This sounds like a cultural problem, and I don't mean an Indian versus American cultural issue but instead a corporate culture issue.
In an organization with good, solid leadership, this type of behavior is discouraged. I speak from experience being in the same position as the US developers. There are several challenges that your company is going to need to overcome with some strong leadership. These all come down to collaboration:
If your developers are on the West Coast, they likely only get a few hours in the morning of productive time to meet with you. If you and the US developers aren't using this time to meet and collaborate, then you need to find a way to make this happen. Talk to your managers, both in the US and India. Let them know how you feel, but make sure you remain constructive and avoid assigning any blame. I suggest focusing on how you feel like you're kept out of the loop, and how it makes it hard for you to not only buy into the solution but also understand it.
If you meet everyday, even if it's just to talk about what you did on the weekend, then both offices will feel more like part of a larger team. My guess, based on your description, is that your team and the US team are meeting in respective conference rooms. If each workstation isn't equipped with a headset and a web-cam, start by making sure everyone has access to technology for video calls. This allows you to collaborate individually with other developers in the US office, one on one.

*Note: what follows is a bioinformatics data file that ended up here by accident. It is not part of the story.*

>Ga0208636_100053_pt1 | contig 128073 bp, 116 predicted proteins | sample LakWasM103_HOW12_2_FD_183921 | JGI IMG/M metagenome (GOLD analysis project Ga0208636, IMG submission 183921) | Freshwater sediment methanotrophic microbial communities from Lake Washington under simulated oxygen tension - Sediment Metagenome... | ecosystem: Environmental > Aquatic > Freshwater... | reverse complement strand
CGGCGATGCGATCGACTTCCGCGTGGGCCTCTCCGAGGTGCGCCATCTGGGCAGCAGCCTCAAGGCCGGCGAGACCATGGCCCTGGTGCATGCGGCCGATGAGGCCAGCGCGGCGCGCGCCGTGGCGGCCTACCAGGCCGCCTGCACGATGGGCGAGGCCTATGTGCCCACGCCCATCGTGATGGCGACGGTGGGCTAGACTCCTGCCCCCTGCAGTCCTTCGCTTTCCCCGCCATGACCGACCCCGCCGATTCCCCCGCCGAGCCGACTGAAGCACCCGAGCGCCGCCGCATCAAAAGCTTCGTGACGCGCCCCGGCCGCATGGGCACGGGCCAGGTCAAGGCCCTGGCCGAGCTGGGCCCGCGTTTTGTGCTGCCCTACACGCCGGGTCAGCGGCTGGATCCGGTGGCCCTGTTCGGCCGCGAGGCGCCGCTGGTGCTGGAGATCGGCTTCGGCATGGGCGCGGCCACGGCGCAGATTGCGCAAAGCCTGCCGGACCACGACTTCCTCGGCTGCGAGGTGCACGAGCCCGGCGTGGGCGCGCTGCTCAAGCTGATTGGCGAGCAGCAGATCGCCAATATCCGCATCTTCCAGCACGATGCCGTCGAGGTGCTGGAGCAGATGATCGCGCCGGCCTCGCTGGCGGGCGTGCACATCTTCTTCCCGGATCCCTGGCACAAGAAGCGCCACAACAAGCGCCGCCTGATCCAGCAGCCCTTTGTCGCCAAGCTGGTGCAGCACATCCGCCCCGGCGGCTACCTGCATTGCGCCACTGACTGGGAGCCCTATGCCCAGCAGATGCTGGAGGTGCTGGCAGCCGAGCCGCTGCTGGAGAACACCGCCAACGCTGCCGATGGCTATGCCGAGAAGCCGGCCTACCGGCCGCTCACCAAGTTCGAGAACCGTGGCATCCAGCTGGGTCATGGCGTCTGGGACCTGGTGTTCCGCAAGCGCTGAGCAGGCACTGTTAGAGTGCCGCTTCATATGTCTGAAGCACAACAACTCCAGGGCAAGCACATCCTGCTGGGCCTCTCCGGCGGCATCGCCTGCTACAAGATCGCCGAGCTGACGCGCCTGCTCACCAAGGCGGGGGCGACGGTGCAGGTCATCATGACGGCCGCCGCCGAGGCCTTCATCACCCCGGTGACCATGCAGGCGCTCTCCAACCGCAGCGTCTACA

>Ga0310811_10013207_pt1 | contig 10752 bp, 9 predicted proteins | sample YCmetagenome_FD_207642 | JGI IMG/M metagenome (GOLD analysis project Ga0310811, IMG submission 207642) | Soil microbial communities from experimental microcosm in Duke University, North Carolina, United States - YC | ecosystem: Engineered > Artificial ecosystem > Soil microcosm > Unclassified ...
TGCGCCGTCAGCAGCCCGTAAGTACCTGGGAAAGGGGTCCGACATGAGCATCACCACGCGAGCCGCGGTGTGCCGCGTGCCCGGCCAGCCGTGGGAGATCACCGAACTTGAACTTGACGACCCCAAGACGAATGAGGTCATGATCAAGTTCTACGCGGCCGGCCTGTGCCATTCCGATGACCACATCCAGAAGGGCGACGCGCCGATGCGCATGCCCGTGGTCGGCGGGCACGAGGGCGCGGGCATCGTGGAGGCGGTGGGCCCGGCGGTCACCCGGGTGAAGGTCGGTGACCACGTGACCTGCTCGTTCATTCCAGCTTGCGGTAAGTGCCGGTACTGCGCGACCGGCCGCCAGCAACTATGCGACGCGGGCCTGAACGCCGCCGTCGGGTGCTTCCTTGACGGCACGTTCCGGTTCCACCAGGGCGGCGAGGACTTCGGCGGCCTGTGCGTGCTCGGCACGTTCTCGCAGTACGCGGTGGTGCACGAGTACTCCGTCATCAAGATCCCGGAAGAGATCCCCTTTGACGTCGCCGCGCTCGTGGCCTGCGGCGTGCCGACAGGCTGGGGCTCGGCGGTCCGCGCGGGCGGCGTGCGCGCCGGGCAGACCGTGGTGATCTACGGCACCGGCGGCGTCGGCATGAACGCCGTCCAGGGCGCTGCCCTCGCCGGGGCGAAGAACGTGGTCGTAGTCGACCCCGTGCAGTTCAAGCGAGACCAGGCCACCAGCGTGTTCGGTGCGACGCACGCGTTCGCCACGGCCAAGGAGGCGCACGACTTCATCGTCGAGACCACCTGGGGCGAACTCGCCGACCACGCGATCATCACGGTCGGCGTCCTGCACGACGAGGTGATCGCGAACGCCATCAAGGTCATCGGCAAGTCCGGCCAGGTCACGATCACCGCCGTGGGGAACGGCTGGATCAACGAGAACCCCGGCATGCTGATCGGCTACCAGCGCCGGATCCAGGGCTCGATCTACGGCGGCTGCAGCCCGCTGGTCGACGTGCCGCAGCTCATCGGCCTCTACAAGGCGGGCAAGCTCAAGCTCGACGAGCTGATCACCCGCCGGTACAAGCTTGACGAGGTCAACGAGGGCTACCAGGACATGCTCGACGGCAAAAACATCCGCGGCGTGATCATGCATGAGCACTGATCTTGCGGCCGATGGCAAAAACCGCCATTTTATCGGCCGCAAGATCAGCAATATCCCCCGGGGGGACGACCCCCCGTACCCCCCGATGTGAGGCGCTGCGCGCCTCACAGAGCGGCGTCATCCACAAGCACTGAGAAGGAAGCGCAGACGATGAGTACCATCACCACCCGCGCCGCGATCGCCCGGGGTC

Use Video Calls Instead of Chat:
Also, try to avoid chat. This is one I still struggle with, but in my Skype profile, it says "Just call me! Don't chat me as I might not see it.". Don't get me wrong, I love chat. I build chat software, but chat has its place, and it's not really that great for collaboration on topics that may involve some back and forth debate. It's easy to "disconnect" in chat and forget that you're talking to a real human being, and since there's no body language, something you type can be easily misconstrued.
If you don't have a camera, find one of your more laid back US colleagues and invite him or her to the conference room, alone, just the two of you. Start small. Commit to once per week, and then move forward from there.
Remember The Language Barrier:
American English and Indian English is drastically different. The first time a colleague in India said he "had a doubt about the code" I honestly got a little offended because in India a "doubt" is a question whereas in the US it means you don't think something will work. ;) Years later, I find myself using that terminology myself. ;) I'm sure my colleagues in India have been equally baffled by things I've said or that our US colleagues have said.
The cool thing about the video calls is you really get to know someone, even 8000 miles away. You can't do that in an "us vs them" meeting in the conference rooms...
Consider Moving On:
Times are changing, and with that management and leadership techniques must evolve. Sometimes leaders come from the freshers themselves or from mid-level employees. So, start small. Try to bridge the communication gap yourself and see if you can lead the leaders into supporting this change.
Ultimately, if management doesn't support you, then it may be time to consider finding another place to work. There are places out there that have figured this out!